WI Supreme Court Upholds Restraining Order to First Amendment Challenge

Wisconsin case law summary by Attorney Richard Clem: harassment, First Amendment.

Board of Regents - UW System v. Jeffrey S. Decker. Harassment, First Amendment

Jeffrey S. Decker was unhappy with the University of Wisconsin's student fee policy, so in 2010, he decided to have a meeting with Dr. Bernie Patterson, the Chancellor of the University of Wisconsin—Stevens Point. The meeting didn't go well, the police were called, and Decker ultimately got suspended from the University. Under University Rules, suspended students are not allowed on campus without the written permission of the chief administrator of that campus. The next January, Decker wanted to attend a basketball game at UW-Oshkosh, so he requested permission, which was denied. Undaunted, he went to the game anyway, where he handed out literature. Later, he attended a meeting at the UW-Fox Valley campus, which resulted in the police being called again.

He next showed up at a meeting of the Board of Regents in Madison, resulting in the police being called once again. He showed up again at another meeting in Fox Valley, once again resulting in police involvement.

Finally, the Board of Regents went to court in Dane County Circuit Court to get a harassment restraining order under Wis. Stat. 813.125. When the Campus Chief of Police attempted to serve the papers, Decker immediately tried to buy a gun.

Dane County Circuit Judge John Markson heard all of the evidence, and issued the restraining order. Decker appealed, and on January 24, 2014, the Wisconsin Court of Appeals reversed. The statute requires proof of two elements. First, there must be harassment, which the Court of Appeals assumed had been proven. But the statute also requires that the conduct "served no legitimate purpose." The Court of Appeals reasoned that the statute as applied infringed on Decker's ability to protest the fee issues and other grievances, and was thus protected under the First Amendment. The Board of Regents then asked the Wisconsin Supreme Court ot hear the case.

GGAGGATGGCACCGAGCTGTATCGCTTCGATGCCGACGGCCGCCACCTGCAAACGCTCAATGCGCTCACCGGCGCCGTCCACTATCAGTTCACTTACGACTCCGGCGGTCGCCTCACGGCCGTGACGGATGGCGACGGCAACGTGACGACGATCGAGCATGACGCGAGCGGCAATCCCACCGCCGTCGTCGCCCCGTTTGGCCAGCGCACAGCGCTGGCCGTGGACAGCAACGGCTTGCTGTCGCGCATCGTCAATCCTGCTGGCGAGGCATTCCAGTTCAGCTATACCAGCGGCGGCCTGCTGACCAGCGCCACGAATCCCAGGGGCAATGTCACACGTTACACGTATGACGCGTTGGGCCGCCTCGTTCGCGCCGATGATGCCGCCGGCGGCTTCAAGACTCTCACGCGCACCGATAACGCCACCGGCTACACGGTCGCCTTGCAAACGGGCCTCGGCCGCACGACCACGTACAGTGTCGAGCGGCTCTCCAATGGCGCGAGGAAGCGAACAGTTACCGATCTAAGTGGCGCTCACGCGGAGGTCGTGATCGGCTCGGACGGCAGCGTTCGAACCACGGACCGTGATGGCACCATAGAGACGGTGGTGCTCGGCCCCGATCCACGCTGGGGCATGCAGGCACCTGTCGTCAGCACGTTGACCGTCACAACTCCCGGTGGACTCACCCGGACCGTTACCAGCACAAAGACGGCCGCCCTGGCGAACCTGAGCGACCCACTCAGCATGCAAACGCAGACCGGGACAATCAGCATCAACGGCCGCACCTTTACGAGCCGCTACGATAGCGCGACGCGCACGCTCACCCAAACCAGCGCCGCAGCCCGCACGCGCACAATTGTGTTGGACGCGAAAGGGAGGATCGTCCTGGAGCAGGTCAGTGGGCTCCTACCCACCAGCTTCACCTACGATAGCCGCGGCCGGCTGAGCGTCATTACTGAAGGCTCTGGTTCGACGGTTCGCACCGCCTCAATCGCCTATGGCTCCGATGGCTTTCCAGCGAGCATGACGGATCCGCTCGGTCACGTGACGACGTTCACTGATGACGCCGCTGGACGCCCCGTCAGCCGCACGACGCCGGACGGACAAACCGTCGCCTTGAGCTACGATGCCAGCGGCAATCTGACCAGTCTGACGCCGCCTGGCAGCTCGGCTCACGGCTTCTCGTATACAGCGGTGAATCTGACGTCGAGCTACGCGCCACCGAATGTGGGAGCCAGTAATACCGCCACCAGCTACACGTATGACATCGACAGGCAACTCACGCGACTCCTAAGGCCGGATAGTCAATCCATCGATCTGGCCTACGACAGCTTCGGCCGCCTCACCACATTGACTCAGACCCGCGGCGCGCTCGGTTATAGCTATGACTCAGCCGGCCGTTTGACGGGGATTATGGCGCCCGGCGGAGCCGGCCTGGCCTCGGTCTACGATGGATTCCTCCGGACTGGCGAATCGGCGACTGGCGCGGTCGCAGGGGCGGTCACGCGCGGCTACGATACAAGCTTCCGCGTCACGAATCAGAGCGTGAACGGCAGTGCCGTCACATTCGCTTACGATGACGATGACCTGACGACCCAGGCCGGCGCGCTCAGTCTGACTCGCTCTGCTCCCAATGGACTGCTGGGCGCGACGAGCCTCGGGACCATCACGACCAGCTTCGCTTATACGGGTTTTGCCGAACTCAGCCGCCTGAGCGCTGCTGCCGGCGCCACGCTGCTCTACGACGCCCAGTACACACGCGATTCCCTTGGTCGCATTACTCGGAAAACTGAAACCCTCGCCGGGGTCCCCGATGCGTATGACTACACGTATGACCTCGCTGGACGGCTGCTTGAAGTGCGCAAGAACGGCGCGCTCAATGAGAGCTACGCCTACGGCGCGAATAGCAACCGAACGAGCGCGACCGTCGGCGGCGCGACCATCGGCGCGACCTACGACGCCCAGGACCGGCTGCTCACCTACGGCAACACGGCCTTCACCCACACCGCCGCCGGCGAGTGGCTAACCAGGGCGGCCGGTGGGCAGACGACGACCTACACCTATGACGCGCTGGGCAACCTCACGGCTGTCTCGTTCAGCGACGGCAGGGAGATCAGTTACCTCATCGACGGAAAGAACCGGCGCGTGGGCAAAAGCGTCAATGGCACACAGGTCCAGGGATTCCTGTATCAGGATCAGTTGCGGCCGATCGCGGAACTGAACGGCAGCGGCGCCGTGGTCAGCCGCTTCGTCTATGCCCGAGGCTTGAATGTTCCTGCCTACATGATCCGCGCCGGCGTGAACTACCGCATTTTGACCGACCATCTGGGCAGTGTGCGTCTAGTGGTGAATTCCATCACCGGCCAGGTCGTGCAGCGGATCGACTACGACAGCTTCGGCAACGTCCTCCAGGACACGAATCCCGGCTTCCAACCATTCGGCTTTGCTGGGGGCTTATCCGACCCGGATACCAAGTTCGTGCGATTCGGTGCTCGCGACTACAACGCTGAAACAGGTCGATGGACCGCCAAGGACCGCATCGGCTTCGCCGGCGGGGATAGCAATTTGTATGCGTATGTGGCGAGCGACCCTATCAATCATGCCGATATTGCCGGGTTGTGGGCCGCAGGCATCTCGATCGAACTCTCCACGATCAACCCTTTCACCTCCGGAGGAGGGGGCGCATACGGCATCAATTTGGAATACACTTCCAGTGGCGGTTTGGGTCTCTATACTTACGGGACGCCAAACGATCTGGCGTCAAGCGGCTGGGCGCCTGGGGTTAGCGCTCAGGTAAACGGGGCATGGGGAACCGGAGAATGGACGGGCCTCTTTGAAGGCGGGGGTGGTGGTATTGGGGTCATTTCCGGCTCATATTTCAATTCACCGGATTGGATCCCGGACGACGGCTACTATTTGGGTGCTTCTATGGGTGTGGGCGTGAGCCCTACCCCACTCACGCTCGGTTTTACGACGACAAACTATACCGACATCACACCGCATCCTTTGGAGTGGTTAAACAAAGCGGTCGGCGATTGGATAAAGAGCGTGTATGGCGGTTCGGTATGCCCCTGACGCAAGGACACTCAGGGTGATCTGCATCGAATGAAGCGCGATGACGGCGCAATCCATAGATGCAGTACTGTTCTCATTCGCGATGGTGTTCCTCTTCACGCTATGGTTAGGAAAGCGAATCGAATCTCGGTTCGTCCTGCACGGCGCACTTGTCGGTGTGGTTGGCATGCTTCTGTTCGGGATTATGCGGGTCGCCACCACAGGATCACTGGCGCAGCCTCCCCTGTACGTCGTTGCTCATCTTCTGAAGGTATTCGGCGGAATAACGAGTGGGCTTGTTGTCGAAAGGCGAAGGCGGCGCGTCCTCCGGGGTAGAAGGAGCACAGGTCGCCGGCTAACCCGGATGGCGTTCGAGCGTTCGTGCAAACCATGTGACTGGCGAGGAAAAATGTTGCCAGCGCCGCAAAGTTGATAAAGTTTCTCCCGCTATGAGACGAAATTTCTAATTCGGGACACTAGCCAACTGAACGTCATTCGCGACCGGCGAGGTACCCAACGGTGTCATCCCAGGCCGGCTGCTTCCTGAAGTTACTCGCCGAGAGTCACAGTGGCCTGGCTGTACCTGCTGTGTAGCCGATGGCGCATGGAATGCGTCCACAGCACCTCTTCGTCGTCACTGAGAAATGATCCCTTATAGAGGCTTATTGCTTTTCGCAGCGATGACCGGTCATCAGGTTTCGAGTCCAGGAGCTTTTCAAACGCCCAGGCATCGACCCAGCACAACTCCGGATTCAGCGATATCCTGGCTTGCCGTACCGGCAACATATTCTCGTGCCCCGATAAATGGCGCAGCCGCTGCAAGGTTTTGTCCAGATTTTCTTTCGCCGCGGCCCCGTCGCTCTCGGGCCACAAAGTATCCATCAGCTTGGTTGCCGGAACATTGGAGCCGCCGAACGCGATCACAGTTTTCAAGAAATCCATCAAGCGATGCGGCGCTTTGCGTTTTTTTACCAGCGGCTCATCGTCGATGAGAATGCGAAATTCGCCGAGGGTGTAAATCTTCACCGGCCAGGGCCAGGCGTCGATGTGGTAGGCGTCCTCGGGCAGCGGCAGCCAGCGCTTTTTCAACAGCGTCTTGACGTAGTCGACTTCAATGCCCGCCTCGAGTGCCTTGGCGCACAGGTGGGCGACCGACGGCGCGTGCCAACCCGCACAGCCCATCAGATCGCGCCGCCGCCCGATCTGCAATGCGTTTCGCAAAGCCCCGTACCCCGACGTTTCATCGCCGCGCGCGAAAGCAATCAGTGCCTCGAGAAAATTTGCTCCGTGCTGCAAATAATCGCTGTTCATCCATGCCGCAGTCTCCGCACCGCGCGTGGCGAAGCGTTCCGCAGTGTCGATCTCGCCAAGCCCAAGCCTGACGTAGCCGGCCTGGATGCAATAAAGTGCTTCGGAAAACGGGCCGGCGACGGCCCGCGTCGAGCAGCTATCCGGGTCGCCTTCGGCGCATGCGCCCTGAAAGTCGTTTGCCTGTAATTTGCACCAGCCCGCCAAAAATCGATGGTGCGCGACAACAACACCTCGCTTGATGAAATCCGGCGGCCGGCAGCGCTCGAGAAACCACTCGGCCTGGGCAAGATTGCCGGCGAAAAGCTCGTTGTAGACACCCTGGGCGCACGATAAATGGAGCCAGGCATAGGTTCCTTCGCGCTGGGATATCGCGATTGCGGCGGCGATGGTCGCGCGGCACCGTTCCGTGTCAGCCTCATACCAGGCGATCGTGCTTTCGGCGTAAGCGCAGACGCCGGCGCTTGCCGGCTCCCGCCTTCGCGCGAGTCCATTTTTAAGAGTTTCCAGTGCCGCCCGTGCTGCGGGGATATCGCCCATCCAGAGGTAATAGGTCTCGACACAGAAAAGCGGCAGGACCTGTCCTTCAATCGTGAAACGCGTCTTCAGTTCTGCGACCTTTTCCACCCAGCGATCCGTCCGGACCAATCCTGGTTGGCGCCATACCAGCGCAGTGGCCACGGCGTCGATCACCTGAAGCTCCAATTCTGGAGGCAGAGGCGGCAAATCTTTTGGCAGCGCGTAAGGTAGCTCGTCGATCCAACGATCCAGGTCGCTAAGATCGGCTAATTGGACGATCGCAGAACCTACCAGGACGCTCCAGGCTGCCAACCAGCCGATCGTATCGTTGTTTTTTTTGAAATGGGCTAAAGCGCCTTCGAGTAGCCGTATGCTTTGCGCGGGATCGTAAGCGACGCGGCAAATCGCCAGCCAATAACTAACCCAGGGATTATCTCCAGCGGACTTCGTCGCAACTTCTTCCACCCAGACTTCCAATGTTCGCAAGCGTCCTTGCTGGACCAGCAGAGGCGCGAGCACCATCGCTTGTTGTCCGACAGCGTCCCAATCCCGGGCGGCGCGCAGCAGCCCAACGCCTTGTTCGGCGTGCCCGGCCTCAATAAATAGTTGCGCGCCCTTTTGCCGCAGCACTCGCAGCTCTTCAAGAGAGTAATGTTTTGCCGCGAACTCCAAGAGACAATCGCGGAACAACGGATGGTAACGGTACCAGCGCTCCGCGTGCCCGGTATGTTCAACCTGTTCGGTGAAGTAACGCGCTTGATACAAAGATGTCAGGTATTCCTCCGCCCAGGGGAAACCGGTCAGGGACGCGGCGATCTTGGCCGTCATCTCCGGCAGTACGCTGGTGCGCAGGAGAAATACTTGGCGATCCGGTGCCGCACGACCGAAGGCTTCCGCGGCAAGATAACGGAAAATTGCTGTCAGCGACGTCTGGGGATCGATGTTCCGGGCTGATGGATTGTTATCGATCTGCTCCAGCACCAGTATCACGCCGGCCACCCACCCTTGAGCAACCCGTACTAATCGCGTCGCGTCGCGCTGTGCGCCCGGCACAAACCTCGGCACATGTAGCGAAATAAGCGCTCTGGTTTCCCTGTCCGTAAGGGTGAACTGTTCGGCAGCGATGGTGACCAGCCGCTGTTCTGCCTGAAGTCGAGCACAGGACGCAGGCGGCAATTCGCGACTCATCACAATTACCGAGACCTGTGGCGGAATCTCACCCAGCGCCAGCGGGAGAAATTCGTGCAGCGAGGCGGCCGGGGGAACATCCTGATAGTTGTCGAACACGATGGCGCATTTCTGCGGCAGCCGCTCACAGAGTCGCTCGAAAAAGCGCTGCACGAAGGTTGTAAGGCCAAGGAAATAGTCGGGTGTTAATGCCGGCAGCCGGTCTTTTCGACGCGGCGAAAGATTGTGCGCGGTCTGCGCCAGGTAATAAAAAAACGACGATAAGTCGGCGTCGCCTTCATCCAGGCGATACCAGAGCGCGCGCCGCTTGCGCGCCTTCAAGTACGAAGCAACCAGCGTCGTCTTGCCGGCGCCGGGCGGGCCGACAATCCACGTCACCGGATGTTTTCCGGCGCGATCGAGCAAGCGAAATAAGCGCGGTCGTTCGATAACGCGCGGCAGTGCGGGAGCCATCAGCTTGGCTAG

The Supreme Court reversed the Court of Appeals and reinstated the restraining order. The high court first held that the statute applies to institutions and not just individuals, and it was therefore proper to prosecute the case in the name of the University. It then turned to the question of whether Decker had a "legitimate purpose" under the statute.

The high court first looked at Judge Markson's factual findings and noted that he had found that Decker's intent had been to disrupt the meetings. The high court agreed that Decker's blatant disregard for the rights of officials and students reasonably pointed toward an intent to harass.

Even though the court agreed that First Amendment concerns were implicated, but that a reasonable "time, place, and manner" restriction is permissible. On the facts of this case, the Supreme Court agreed with the finding of no reasonable purpose.

The Supreme Court did, however, send the case back to the Circuit Court to more carefully lay out the terms of the order.

No. 2011AP2902, 2014 WI 68 (Wis. July 16. 2014).

Please see the original opinion for the court's exact language.


Richard P. Clem is an attorney and continuing legal education (CLE) provider in Minnesota. He has been in private practice in the Twin Cities for 25 years. He has a J.D., cum laude, from Hamline University School of Law in St. Paul and a B.A. in History from the University of Minnesota. His reported cases include: Asociacion Nacional de Pescadores a Pequena Escala o Artesanales de Colombia v. Dow Quimica de Colombia, 988 F.2d 559, rehearing denied, 5 F.3d 530 (5th Cir. 1993), cert. denied, 510 U.S. 1041 (1994); LaMott v. Apple Valley Health Care Center, 465 N.W.2d 585 (Minn. Ct. App. 1991); Abo el Ela v. State, 468 N.W.2d 580 (Minn. Ct. App. 1991).

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